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Spider Myths
Cartoon by Owen Curtsinger of a spider being ejected from a house.

If you put a house spider out in the yard, you aren't doing it any favor; it probably won't survive there.

graph of number of species living indoors or outside

Outdoor spiders are not drawn to indoor habitats where they can't survive. Indoor spiders are different species, called house spiders.


Your house (and any other house) contains 10-30 spider species, not just one!


Why, oh why, do people think any unfamiliar spider must be "new to the area" and presumed dangerous?


The spider you're trying to identify does not have to be one of the few species you've already heard of!

Pulverized spider remains

Spiders sent for ID in an envelope (even if padded) are likely to arrive powdered! Send it in a rigid container, preferably in alcohol.


Don't trust physicians and pest control operators to correctly identify a spider; only an arachnologist has the required training and skill.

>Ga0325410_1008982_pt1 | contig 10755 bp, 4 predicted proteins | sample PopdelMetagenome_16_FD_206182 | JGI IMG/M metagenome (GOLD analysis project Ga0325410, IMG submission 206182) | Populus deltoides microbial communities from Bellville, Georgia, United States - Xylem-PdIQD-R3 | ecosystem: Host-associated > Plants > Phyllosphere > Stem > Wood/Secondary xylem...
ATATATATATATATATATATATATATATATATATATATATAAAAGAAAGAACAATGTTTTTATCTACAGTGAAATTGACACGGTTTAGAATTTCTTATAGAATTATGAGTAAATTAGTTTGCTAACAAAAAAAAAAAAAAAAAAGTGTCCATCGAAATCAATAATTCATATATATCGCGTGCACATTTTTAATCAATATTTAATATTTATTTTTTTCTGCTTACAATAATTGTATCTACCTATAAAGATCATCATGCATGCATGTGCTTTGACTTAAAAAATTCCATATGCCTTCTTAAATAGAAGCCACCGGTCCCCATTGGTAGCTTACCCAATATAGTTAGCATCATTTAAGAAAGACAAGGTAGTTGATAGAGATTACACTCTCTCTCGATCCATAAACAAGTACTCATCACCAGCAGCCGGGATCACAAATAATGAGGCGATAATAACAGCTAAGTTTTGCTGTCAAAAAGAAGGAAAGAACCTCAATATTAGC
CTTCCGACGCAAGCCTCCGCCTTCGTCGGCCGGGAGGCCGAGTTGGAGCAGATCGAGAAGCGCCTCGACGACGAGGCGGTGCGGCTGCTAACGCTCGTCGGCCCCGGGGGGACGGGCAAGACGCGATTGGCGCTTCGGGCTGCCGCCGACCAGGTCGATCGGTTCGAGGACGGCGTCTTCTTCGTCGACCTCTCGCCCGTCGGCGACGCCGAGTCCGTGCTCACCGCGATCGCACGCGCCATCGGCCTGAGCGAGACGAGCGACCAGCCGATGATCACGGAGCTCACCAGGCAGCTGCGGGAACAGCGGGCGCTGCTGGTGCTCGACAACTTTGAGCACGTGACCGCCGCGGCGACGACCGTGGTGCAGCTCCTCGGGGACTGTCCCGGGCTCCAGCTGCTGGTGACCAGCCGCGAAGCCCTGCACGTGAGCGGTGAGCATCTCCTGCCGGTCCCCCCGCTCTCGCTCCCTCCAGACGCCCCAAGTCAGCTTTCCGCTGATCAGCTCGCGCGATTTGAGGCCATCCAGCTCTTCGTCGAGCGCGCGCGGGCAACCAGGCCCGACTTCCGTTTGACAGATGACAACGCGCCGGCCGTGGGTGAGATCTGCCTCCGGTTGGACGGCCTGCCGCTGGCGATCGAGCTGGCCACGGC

Cybaeus reticulatus on yellow background

A picture that "looks just like" your spider does not identify it!

Spider on quarter

Please use inches or centimeters, not "silver dollars" or other coins, to describe the size of spiders!

Eye arrangements diagram

To identify spiders, you can't just look at 10-12 pictures! There are 50,000 species to choose from, separated by picky microscopic details.

Tip of leg of orbweaving spider, showing claws.

The oft-repeated "spiders don't stick to their own webs thanks to oil on the feet" is wrong — the story is much more complicated.

Remains of rove beetle

Books say spiders don't eat solids but "suck the juices" of their prey. False! All spiders digest solids externally with vomited enzymes.


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